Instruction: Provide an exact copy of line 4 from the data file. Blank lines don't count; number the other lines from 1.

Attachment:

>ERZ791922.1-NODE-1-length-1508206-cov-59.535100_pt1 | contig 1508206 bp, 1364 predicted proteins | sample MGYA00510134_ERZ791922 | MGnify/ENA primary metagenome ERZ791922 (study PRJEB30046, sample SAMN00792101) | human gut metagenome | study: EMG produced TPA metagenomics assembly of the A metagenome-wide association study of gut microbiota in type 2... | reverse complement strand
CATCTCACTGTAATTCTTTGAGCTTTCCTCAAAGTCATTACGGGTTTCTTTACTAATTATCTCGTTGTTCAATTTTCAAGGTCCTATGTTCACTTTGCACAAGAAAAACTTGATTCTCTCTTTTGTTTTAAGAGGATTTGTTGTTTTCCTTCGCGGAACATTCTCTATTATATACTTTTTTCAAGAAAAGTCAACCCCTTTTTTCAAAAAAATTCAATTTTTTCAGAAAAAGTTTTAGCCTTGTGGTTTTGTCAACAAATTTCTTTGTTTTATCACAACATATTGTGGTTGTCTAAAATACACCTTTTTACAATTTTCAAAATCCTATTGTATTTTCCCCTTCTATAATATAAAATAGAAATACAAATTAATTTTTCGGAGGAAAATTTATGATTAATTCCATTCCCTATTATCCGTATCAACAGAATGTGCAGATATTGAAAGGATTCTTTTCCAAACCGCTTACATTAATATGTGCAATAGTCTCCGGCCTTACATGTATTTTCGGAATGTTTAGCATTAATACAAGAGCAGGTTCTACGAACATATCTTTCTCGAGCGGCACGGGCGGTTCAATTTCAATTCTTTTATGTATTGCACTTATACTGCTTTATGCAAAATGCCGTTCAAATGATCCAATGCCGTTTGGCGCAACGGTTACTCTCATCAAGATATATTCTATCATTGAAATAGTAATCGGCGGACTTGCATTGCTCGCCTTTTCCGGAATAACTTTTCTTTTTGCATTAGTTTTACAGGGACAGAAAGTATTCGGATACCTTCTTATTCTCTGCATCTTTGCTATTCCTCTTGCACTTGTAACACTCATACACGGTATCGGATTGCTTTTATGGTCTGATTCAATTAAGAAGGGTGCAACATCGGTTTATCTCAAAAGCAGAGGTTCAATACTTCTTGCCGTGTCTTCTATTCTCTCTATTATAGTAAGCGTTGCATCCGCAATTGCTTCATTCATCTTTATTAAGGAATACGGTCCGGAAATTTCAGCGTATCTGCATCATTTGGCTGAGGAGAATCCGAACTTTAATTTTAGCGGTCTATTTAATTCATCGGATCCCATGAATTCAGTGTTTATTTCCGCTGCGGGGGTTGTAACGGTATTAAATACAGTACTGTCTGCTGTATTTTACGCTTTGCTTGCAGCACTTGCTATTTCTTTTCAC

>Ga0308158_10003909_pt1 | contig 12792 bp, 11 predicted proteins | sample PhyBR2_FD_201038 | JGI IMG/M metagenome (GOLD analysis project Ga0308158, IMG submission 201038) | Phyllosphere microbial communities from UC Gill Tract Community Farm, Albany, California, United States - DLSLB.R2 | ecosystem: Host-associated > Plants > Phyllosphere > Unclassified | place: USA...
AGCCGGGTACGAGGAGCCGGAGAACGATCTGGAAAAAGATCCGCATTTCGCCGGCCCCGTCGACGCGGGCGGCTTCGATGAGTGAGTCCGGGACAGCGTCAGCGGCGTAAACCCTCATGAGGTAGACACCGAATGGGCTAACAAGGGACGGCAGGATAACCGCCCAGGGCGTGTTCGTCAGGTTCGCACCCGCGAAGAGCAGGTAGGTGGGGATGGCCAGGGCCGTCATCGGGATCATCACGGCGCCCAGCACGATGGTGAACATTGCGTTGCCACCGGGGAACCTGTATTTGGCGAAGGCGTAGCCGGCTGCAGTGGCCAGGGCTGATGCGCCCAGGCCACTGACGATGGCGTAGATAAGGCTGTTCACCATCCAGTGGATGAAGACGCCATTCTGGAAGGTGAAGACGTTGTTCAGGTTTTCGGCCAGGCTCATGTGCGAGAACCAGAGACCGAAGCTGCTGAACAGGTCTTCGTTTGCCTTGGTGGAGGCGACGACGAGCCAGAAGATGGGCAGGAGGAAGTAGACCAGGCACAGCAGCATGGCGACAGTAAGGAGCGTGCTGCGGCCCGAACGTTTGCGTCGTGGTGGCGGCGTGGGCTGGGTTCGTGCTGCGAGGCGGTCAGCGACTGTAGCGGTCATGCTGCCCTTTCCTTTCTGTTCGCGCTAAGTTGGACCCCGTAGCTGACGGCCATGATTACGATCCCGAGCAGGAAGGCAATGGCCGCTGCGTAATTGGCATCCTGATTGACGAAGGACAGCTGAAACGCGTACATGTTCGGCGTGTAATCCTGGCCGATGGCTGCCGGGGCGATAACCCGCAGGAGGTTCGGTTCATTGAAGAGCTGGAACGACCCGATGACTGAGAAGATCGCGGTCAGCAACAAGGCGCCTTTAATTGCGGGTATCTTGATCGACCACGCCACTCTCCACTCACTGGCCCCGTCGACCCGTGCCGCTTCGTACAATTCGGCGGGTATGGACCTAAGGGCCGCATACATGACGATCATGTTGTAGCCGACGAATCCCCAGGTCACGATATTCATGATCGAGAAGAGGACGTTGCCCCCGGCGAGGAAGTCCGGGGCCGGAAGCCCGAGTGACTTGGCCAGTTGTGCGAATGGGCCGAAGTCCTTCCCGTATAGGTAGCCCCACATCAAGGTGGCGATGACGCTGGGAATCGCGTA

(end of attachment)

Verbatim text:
AGCCGGGTACGAGGAGCCGGAGAACGATCTGGAAAAAGATCCGCATTTCGCCGGCCCCGTCGACGCGGGCGGCTTCGATGAGTGAGTCCGGGACAGCGTCAGCGGCGTAAACCCTCATGAGGTAGACACCGAATGGGCTAACAAGGGACGGCAGGATAACCGCCCAGGGCGTGTTCGTCAGGTTCGCACCCGCGAAGAGCAGGTAGGTGGGGATGGCCAGGGCCGTCATCGGGATCATCACGGCGCCCAGCACGATGGTGAACATTGCGTTGCCACCGGGGAACCTGTATTTGGCGAAGGCGTAGCCGGCTGCAGTGGCCAGGGCTGATGCGCCCAGGCCACTGACGATGGCGTAGATAAGGCTGTTCACCATCCAGTGGATGAAGACGCCATTCTGGAAGGTGAAGACGTTGTTCAGGTTTTCGGCCAGGCTCATGTGCGAGAACCAGAGACCGAAGCTGCTGAACAGGTCTTCGTTTGCCTTGGTGGAGGCGACGACGAGCCAGAAGATGGGCAGGAGGAAGTAGACCAGGCACAGCAGCATGGCGACAGTAAGGAGCGTGCTGCGGCCCGAACGTTTGCGTCGTGGTGGCGGCGTGGGCTGGGTTCGTGCTGCGAGGCGGTCAGCGACTGTAGCGGTCATGCTGCCCTTTCCTTTCTGTTCGCGCTAAGTTGGACCCCGTAGCTGACGGCCATGATTACGATCCCGAGCAGGAAGGCAATGGCCGCTGCGTAATTGGCATCCTGATTGACGAAGGACAGCTGAAACGCGTACATGTTCGGCGTGTAATCCTGGCCGATGGCTGCCGGGGCGATAACCCGCAGGAGGTTCGGTTCATTGAAGAGCTGGAACGACCCGATGACTGAGAAGATCGCGGTCAGCAACAAGGCGCCTTTAATTGCGGGTATCTTGATCGACCACGCCACTCTCCACTCACTGGCCCCGTCGACCCGTGCCGCTTCGTACAATTCGGCGGGTATGGACCTAAGGGCCGCATACATGACGATCATGTTGTAGCCGACGAATCCCCAGGTCACGATATTCATGATCGAGAAGAGGACGTTGCCCCCGGCGAGGAAGTCCGGGGCCGGAAGCCCGAGTGACTTGGCCAGTTGTGCGAATGGGCCGAAGTCCTTCCCGTATAGGTAGCCCCACATCAAGGTGGCGATGACGCTGGGAATCGCGTA